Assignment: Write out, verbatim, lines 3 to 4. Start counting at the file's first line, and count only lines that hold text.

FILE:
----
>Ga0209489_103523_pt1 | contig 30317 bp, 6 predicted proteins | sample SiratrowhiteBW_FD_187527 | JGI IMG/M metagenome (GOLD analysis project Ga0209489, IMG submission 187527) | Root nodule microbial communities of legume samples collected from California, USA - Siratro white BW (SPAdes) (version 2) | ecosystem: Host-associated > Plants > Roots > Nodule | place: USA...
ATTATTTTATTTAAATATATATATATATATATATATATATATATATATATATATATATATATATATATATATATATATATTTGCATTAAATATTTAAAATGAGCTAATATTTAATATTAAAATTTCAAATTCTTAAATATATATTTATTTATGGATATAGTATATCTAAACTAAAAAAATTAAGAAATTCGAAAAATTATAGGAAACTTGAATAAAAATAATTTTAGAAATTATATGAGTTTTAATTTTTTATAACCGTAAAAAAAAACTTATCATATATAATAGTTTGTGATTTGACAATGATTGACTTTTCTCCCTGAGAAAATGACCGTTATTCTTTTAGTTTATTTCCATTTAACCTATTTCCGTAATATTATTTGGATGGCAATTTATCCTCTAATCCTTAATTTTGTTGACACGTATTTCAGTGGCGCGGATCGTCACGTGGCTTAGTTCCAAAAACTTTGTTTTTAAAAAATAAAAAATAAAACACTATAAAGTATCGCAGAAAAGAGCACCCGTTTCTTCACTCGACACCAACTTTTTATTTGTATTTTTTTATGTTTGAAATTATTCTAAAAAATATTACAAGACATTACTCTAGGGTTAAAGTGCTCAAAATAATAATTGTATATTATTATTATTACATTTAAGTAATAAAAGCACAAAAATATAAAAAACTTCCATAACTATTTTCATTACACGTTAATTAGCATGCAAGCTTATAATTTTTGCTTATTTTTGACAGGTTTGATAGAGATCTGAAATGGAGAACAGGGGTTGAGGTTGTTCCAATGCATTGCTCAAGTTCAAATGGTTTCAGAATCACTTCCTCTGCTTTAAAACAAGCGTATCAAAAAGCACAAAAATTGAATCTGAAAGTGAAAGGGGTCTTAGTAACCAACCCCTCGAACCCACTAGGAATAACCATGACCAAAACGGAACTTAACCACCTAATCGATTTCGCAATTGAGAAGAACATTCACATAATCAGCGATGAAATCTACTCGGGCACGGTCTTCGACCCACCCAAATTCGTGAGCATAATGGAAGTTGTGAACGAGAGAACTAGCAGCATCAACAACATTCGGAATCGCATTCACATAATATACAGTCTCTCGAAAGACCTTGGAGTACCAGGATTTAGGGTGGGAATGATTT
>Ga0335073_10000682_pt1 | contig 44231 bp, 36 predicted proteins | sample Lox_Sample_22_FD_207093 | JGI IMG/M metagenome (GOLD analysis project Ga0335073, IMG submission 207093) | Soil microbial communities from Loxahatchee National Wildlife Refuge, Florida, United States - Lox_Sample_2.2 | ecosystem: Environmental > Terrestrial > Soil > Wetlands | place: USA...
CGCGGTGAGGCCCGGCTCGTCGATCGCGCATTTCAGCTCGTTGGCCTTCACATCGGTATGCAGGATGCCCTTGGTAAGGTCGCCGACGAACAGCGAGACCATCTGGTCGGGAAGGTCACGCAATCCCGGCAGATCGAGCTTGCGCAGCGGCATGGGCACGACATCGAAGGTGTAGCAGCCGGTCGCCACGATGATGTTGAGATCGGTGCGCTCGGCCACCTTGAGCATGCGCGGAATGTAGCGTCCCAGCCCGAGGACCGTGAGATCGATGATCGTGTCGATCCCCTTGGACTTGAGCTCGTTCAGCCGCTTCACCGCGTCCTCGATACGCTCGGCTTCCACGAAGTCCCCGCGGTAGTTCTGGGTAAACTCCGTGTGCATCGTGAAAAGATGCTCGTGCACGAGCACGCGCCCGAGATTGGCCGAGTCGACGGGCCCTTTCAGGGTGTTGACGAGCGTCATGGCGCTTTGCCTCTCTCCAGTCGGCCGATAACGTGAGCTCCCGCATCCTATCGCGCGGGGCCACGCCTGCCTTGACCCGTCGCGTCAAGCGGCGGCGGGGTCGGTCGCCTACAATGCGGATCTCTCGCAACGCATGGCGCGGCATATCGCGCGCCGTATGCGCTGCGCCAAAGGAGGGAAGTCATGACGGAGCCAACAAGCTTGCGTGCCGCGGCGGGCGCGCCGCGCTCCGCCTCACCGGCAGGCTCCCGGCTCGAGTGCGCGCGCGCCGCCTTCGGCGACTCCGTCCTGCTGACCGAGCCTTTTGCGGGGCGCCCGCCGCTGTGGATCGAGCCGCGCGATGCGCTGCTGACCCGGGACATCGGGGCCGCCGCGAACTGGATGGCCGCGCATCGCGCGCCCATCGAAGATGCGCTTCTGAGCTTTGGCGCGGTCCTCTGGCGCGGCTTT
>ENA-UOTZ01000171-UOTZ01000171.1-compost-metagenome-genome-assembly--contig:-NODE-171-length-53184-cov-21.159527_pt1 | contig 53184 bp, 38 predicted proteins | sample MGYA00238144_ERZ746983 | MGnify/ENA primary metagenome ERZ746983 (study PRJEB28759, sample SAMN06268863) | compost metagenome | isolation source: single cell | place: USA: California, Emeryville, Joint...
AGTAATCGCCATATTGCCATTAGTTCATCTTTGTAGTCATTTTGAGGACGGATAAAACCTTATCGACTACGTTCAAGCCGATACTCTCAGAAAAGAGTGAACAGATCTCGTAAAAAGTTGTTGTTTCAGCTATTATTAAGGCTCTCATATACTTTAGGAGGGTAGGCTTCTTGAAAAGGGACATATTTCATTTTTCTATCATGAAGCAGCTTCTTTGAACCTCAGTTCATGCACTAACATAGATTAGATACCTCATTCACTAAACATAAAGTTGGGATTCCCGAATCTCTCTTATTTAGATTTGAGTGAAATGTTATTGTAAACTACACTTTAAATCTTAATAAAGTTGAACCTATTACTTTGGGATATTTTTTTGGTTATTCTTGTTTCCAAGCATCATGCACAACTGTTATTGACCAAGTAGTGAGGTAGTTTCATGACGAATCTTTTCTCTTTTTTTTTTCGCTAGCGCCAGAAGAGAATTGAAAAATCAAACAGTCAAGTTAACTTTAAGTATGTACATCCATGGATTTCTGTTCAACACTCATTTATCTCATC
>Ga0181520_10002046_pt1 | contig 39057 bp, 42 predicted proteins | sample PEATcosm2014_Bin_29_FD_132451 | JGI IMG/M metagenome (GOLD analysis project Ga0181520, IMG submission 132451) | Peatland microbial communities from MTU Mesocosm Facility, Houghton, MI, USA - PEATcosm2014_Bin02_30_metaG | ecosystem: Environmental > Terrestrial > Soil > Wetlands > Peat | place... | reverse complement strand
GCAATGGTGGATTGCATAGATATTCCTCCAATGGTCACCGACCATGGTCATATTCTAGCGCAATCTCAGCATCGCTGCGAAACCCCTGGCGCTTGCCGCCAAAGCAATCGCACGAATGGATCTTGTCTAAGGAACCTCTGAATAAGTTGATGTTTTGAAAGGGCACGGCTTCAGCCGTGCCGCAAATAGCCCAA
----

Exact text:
>Ga0335073_10000682_pt1 | contig 44231 bp, 36 predicted proteins | sample Lox_Sample_22_FD_207093 | JGI IMG/M metagenome (GOLD analysis project Ga0335073, IMG submission 207093) | Soil microbial communities from Loxahatchee National Wildlife Refuge, Florida, United States - Lox_Sample_2.2 | ecosystem: Environmental > Terrestrial > Soil > Wetlands | place: USA...
CGCGGTGAGGCCCGGCTCGTCGATCGCGCATTTCAGCTCGTTGGCCTTCACATCGGTATGCAGGATGCCCTTGGTAAGGTCGCCGACGAACAGCGAGACCATCTGGTCGGGAAGGTCACGCAATCCCGGCAGATCGAGCTTGCGCAGCGGCATGGGCACGACATCGAAGGTGTAGCAGCCGGTCGCCACGATGATGTTGAGATCGGTGCGCTCGGCCACCTTGAGCATGCGCGGAATGTAGCGTCCCAGCCCGAGGACCGTGAGATCGATGATCGTGTCGATCCCCTTGGACTTGAGCTCGTTCAGCCGCTTCACCGCGTCCTCGATACGCTCGGCTTCCACGAAGTCCCCGCGGTAGTTCTGGGTAAACTCCGTGTGCATCGTGAAAAGATGCTCGTGCACGAGCACGCGCCCGAGATTGGCCGAGTCGACGGGCCCTTTCAGGGTGTTGACGAGCGTCATGGCGCTTTGCCTCTCTCCAGTCGGCCGATAACGTGAGCTCCCGCATCCTATCGCGCGGGGCCACGCCTGCCTTGACCCGTCGCGTCAAGCGGCGGCGGGGTCGGTCGCCTACAATGCGGATCTCTCGCAACGCATGGCGCGGCATATCGCGCGCCGTATGCGCTGCGCCAAAGGAGGGAAGTCATGACGGAGCCAACAAGCTTGCGTGCCGCGGCGGGCGCGCCGCGCTCCGCCTCACCGGCAGGCTCCCGGCTCGAGTGCGCGCGCGCCGCCTTCGGCGACTCCGTCCTGCTGACCGAGCCTTTTGCGGGGCGCCCGCCGCTGTGGATCGAGCCGCGCGATGCGCTGCTGACCCGGGACATCGGGGCCGCCGCGAACTGGATGGCCGCGCATCGCGCGCCCATCGAAGATGCGCTTCTGAGCTTTGGCGCGGTCCTCTGGCGCGGCTTT